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Archeology at Toltec Mounds

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December 8, 2017 | 4:15 pm

A National Historic Landmark, the Toltec Mounds site comprises one of the largest and most impressive archeological sites in the Lower Mississippi River Valley. Preserved at Toltec Mounds Archeological State Park in Scott, Ark., are Arkansas’s tallest American Indian mounds. Three mounds remain where 18 once stood surrounded by an earthen embankment eight to 10 feet in height, a portion of which is still visible today.

These ancient earthworks are the remains of the late-Woodland through early-Mississippian Period ceremonial and governmental complex, which was inhabited here from A.D. 650 to 1050. The Toltec Mounds site was the religious, social, and political center for people of the Plum Bayou culture of central Arkansas.

Dr. Elizabeth Horton is an archeologist with the Arkansas Archeological Survey, a unit of the University of Arkansas system, stationed at Toltec Mounds Archeological State Park.

Horton’s specialty within archeology is paleoethnobotany. “Which means I study the use of prehistoric use of plants and the ways in which people were utilizing, cultivating, growing, interacting with, using, and…it’s a big broad field of study. But it’s essentially how people were using plants in the past,” Horton says.

Check out our video blog to hear from Dr. Horton and go behind the scenes in her lab

 

For example, in her cabinet, she has a couple boxes of quinoa sitting on the shelf. “And this is because quinoa is actually a relative of a very important plant that we see in the archeological record in the Southeast and that’s chenopodium berlandieri,” Dr. Horton says. “So I have some samples of the chenopodium berlandieri seeds that have come from the Plum Bayou Garden this past year. Chenopodium berlandieri was a plant that was domesticated by peoples here in the southeast and mid-south beginning about 4,500 or 5,000 years ago. One of the things that is really interesting about Arkansas and one of the reasons why I’m here as a paleoethnobotanist and why I’m working in this state is that we are a part of one of only a handful, there’s about 10, of what we call centers of domestication across the globe.”

One of the many unique things about Toltec Mounds is the Plum Bayou Garden created on site. Horton says one of the really interesting things about having this garden at the park and her being on site is that Toltec is one of the only places where you can see how these plants were used for textiles and basketry in most of the eastern United States. Dr. Horton says there are a couple of reasons for that.

“One, it has to do with the fact that we actually have an archaeologist here at a state park assisting with the interpretation and working with state parks interpreters. The other thing is that I’m one of a very small handful of archaeologists who actually do this kind of research, who are looking at textiles and basketry and looking specifically at identifying the kinds of plants being used to make the textiles and basketry.

“So it’s really one of the only places where you can walk into a garden like this—an interpretive garden and see this kind of information on a panel and in fact images of the textiles themselves. Oh! And I should also emphasize that Arkansas itself is one of the only states where you’re going to really get this kind of information, see these kind of images because we’re one of the few places in the southeastern United States where we have this incredible record of dry well preserved textiles and baskets that have come from the Ozark plateau,” Dr. Horton says.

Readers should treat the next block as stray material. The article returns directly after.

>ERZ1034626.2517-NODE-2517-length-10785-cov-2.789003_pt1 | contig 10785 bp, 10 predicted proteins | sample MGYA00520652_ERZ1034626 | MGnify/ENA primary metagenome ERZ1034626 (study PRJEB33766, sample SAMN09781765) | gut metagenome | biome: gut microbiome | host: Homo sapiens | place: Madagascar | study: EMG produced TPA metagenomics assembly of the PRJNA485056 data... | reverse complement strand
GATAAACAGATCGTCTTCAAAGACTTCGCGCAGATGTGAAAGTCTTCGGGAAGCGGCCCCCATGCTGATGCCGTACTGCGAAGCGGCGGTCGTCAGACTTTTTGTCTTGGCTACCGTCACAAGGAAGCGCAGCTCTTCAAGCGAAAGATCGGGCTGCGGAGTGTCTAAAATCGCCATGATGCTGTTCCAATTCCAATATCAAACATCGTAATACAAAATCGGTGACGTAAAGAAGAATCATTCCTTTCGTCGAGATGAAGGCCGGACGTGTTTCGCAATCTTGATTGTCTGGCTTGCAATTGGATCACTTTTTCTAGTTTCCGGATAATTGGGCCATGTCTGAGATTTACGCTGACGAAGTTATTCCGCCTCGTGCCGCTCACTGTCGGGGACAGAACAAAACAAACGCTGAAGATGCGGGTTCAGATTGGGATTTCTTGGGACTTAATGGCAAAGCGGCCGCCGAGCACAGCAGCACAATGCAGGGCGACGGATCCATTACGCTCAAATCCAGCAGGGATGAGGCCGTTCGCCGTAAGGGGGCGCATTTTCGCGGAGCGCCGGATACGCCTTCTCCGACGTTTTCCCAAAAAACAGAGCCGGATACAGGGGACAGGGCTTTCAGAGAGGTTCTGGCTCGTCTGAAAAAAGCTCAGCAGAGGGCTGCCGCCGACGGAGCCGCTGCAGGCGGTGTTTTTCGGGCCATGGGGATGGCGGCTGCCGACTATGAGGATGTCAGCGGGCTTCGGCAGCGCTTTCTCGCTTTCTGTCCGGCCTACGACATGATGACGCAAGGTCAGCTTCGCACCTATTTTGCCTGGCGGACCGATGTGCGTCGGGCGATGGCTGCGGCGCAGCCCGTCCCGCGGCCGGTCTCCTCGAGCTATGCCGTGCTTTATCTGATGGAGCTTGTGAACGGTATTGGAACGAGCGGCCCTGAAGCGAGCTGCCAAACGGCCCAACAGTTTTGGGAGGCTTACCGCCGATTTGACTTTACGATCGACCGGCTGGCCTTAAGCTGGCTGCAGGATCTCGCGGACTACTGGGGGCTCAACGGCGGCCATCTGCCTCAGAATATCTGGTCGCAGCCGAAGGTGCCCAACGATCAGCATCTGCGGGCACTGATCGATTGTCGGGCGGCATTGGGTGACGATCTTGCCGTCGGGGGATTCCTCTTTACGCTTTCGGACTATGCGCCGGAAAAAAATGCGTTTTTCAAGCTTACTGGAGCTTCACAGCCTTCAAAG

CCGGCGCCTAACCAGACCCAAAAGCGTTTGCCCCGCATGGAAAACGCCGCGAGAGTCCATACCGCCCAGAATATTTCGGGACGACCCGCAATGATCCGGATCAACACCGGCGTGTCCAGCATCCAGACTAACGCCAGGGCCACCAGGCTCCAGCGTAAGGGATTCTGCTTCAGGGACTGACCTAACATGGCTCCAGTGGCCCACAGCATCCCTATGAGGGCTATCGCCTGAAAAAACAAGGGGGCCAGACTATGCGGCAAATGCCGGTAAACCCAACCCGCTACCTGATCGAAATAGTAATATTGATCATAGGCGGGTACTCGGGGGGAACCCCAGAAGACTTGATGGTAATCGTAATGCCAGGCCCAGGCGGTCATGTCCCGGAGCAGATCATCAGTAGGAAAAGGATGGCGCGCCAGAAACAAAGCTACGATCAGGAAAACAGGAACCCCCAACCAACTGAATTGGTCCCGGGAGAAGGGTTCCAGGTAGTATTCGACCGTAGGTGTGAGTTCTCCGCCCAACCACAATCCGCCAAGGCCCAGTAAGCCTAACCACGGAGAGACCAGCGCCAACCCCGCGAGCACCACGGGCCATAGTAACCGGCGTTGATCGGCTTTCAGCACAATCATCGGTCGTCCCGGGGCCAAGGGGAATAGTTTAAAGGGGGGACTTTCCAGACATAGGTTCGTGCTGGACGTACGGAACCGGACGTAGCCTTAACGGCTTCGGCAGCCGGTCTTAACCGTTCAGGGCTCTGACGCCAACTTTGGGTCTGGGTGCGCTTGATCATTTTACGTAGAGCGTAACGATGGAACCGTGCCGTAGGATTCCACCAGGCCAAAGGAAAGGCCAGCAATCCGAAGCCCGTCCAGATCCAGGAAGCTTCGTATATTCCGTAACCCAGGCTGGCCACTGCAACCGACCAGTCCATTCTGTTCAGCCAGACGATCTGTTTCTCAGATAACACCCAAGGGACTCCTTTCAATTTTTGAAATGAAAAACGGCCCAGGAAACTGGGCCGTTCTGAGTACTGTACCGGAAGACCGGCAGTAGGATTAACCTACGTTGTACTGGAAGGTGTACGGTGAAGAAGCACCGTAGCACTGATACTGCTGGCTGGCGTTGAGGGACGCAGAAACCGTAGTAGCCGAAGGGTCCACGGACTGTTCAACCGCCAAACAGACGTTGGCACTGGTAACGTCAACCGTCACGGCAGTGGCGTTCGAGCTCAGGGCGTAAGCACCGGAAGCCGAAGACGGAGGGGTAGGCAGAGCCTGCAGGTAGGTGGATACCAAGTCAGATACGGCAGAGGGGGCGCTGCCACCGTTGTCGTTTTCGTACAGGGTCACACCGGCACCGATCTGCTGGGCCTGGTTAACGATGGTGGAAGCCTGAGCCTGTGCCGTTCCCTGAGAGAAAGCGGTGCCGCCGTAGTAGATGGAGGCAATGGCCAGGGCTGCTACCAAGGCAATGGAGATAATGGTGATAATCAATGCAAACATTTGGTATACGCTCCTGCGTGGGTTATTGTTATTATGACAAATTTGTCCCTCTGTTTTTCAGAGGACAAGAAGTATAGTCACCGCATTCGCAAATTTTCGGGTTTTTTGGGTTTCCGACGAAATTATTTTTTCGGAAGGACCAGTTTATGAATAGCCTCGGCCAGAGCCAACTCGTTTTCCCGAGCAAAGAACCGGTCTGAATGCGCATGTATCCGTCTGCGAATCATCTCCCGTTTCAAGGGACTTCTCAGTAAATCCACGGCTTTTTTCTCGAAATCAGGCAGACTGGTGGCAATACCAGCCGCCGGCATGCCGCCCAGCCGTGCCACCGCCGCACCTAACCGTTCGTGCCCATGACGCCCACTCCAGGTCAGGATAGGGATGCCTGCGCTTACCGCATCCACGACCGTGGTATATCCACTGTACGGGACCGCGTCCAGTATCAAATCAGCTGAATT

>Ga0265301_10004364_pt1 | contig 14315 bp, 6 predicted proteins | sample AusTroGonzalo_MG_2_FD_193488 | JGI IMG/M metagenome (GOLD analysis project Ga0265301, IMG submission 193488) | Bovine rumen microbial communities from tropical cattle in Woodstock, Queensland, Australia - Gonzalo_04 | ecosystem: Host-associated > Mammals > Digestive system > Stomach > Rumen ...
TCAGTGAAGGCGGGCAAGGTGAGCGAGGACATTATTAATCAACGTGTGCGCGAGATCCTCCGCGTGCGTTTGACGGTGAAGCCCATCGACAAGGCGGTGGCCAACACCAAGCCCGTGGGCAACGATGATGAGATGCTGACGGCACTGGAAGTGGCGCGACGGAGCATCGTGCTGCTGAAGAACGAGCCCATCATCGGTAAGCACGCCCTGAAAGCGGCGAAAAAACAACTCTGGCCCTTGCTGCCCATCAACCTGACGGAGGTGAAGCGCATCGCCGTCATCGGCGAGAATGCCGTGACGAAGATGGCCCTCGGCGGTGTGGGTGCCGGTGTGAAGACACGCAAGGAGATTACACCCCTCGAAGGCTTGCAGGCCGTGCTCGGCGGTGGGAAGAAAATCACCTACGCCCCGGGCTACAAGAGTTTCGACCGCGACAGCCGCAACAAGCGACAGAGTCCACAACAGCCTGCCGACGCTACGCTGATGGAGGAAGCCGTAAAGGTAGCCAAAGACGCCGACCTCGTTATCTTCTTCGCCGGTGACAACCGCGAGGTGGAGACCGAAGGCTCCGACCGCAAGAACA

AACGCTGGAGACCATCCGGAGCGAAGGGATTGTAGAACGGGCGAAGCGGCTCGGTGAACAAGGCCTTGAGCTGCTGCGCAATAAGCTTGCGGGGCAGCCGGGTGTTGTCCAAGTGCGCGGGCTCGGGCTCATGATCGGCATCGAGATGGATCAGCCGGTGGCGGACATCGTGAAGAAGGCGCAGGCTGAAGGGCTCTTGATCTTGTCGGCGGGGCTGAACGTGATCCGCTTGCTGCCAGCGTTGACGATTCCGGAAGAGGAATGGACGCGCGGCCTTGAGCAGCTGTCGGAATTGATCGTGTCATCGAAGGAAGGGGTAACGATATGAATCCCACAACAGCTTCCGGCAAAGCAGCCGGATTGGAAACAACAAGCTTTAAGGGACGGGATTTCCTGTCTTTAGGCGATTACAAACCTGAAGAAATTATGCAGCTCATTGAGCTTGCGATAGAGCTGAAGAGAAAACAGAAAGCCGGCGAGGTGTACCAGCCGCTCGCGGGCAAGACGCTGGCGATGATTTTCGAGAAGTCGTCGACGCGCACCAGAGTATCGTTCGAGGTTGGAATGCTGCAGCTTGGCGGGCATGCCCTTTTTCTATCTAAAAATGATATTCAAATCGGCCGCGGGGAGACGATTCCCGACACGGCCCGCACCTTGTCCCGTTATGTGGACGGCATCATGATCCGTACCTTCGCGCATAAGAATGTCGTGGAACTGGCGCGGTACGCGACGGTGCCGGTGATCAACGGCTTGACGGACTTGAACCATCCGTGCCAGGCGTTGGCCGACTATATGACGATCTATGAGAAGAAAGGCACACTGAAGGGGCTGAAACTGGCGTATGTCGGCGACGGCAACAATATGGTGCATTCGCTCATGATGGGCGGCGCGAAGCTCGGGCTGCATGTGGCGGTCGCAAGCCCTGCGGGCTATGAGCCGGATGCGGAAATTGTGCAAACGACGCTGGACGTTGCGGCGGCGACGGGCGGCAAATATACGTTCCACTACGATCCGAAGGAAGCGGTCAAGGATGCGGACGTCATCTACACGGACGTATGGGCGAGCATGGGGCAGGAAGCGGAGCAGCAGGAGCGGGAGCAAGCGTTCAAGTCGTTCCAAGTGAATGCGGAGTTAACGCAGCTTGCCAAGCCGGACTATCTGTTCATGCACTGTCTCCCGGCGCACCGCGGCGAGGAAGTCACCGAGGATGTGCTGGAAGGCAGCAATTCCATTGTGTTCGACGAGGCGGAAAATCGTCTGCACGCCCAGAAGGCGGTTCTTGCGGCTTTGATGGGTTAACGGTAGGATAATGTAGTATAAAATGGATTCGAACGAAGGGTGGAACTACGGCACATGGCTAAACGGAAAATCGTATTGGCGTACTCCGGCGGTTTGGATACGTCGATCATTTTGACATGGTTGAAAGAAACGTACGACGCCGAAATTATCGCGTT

Horton adds that her general role with the state park covers two aspects of the park’s mission and her mission as an archaeologist.

“On the one hand, I’m spending a lot of time thinking about looking at documenting, tracking, and helping assist with just the preservation and conservation of cultural resources,” she says. “The other big portion of my role here as an archeologist has to do with working with Arkansas State Park staff in creating, developing, implementing public outreach programs, interpretive programs and public education. And so this is always a kind of a fun aspect of the job in some ways and always interesting to me because when you get a Ph.D. in archaeology not much of it has to do with how to talk to little kids (laughs). And so when you’re working with state park interpreters, you have to kind of learn a whole different way of thinking about how to convey information.”

Toltec Mounds Archeological State Park is one of Arkansas’s two archeological sites cooperatively managed by Arkansas State Parks and the Arkansas Archeological Survey as both a state park and an archeological research station. The other is Parkin Archeological State Park in Parkin, Ark.

Horton works with a small team at the research station at Toltec Mounds. Katy Gregory is the station assistant and is also an archeologist. And Marilyn Whitlow has been the assistant at Toltec Mounds station since 1985, helping the station archeologist with many aspects of station management.

 

Monika Rued

Author: Monika Rued

Monika Rued is the public information officer for Arkansas State Parks. She and her son, Pierce, love the outdoors and taking advantage of our incredible state parks. Monika is passionate about sharing everything Arkansas has to offer, making a difference for families in need, her family, enjoying incredible local fare, rock climbing, and as a ginger is always on the quest for the best sunscreens and moisturizers.